Industry weighs in on driverless car guidelines

Industry weighs in on driverless car guidelines
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A number of technology companies, automakers and outside groups have formally weighed in on the first-ever federal guidelines for driverless cars.

The public comments drew a mixed bag, with some automakers praising the creation of a flexible national framework and other companies expressing concern that there may still be barriers to innovation.

“We are concerned that the Federal Automated Vehicles Policy creates unnecessary barriers for companies looking to make self-driving vehicles accessible to the public in a safe, affordable, and convenient way,” wrote Anthony Levandowski, vice president of engineering at Uber, which has begun testing driverless cars with its passengers in Pittsburgh.

“Because, while [the National Highway Traffic Safety Administration] is right to prioritize safety as critical to building consumer trust, the hurdles proposed in the policy will likely slow the technology’s introduction to consumers without any corresponding safety benefits," he added.

The White House unveiled highly anticipated guidance in September that established a national framework for the operation and deployment of self-driving vehicles.

The crux of the guidelines is a 15-point safety assessment for automakers, which will eventually go through rulemaking. The guidance doesn’t tell developers how to achieve the standards, but asks companies to certify how they are meeting each category in the checklist.

The blueprint also seeks to clarify state and federal roles, as automakers and tech companies have worried that states would produce a messy patchwork of regulations without any overarching guidance.

The policy framework recommends that states be responsible for licensing human drivers, enforcing traffic laws and establishing requirements for autonomous vehicle testing on public roads, while the federal government should have primary control over the actual automation software and handling recalls.

Tuesday was the deadline for submitting public feedback on the guidelines, which the National Highway Traffic Safety Administration (NHTSA) plans to update annually.

Uber praised the safety agency for recognizing the value of autonomous vehicles and taking steps to accelerate their adoption. But the ride-hailing firm also lamented that the guidelines don’t account for the fact that self-driving cars may lead to more ridesharing and other new modes of vehicle operation.

“We believe it risks creating an uncertain environment for industry, creates unnecessary hurdles to bring this technology to market, does not materially improve vehicle or road safety, and stands to inhibit local innovation in determining which operational rules work best for what is still an emerging technology,” Uber said in its comments.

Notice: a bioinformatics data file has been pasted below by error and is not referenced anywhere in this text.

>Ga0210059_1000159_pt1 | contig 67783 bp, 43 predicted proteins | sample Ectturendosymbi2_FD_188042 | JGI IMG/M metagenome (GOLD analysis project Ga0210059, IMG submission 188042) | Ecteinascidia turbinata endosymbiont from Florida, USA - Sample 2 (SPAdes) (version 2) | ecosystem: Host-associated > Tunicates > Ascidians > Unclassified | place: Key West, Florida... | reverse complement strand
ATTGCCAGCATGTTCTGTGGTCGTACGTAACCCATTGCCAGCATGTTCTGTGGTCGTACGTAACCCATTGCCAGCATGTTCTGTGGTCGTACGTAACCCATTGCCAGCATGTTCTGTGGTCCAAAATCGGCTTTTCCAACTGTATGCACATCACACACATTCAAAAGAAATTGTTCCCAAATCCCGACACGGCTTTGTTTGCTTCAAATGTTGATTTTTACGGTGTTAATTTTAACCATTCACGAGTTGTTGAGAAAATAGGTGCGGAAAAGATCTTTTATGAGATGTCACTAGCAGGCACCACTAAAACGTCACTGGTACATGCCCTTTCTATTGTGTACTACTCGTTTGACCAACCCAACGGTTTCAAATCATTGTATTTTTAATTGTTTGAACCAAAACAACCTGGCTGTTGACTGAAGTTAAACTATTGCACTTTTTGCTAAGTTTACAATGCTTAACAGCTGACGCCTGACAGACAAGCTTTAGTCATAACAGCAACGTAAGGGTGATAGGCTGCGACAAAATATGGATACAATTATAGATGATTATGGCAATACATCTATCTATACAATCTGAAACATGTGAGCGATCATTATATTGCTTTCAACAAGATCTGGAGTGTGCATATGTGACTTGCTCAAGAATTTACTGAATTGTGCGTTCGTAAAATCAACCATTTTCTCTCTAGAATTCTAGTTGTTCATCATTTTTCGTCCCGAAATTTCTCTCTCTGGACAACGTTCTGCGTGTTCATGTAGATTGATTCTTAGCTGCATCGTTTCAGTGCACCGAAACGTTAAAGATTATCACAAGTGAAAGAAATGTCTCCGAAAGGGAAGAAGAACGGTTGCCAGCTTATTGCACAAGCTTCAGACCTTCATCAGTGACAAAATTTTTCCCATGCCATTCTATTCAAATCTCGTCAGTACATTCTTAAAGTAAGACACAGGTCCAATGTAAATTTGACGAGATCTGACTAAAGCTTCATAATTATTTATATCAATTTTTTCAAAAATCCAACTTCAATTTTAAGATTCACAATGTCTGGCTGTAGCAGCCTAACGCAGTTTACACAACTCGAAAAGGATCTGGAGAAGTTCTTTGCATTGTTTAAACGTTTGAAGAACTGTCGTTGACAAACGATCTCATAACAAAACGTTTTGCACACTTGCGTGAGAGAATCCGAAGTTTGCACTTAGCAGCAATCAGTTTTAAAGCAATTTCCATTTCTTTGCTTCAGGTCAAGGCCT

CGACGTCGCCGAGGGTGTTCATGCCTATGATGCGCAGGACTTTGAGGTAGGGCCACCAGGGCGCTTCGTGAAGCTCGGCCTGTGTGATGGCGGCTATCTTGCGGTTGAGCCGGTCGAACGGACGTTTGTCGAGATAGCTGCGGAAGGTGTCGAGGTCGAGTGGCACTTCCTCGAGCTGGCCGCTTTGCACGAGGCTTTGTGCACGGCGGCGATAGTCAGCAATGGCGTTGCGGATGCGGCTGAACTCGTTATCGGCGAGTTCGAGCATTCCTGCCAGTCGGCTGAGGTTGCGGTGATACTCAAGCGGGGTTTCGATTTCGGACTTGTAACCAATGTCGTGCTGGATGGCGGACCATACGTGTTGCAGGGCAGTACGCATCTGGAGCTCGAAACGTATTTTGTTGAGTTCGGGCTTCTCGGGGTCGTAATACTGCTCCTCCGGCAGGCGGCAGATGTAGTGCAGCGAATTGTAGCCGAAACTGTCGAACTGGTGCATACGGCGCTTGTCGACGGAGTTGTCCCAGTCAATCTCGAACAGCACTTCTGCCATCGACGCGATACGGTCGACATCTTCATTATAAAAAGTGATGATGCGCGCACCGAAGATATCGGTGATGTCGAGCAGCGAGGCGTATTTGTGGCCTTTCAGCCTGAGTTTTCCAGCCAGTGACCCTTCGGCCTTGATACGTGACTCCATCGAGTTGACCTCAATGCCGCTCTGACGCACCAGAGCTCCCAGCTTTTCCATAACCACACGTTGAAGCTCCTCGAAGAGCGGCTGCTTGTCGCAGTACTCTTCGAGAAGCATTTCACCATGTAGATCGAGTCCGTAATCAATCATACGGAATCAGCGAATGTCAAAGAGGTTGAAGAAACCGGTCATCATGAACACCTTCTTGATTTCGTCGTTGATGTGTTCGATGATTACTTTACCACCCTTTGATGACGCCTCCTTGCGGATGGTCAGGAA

Meanwhile, the Competitive Enterprise Institute (CEI), the R Street Institute and TechFreedom pinpointed a few areas in the guidelines that they say need to be crystallized. The coalition argued that the NHSTA is presenting contradicting signals about whether or not the safety assessment should be codified by the states.

“Vehicle automation systems have the potential to greatly improve the safety of our roads and improve the mobility of the disabled and elderly,” said Marc Scribner, a research fellow for CEI. “Government safety regulators must be careful, even at this early stage, to avoid conflicting requirements and policies that stifle innovation.”

The coalition urged the NHTSA to revise its recommendations around data, privacy and cybersecurity concerns so that useful data practices won’t be prohibited. The group also suggested that the agency leave out any elaborate discussions about the ethics behind computer-directed crashes.

The Self-Driving Coalition for Safer Streets, which represents several companies involved in the emerging industry, said the guidance “accurately reflects the significant shift towards highly automated vehicles.”

But the group worried that states would still be encouraged to pursue overly restrictive laws.

“We support the development of a single national framework and urge NHTSA to discourage state and local policymakers from pursuing their own rules and contributing to an inconsistent patchwork of regulations,” the coalition wrote.

Jessica Rich, director of the Federal Trade Commission’s Bureau of Consumer Protection, applauded the NHTSA for including “recommendations designed to ensure that privacy and security issues are considered throughout the vehicle lifecycle, particularly in the design phase.”

Two of the benchmarks in the 15-point safety assessment deal with privacy and cybersecurity concerns. Automakers are being asked to tell the government how they are safeguarding against vehicle hacking and how they are taking privacy considerations into account when designing driverless cars.

“Although there are significant challenges in transitioning to fully autonomous vehicles, NHTSA's thoughtful approach will help ease that transition and usher in a new era in transportation - a new era made possible by, among other things, innovative uses of information,” Rich wrote.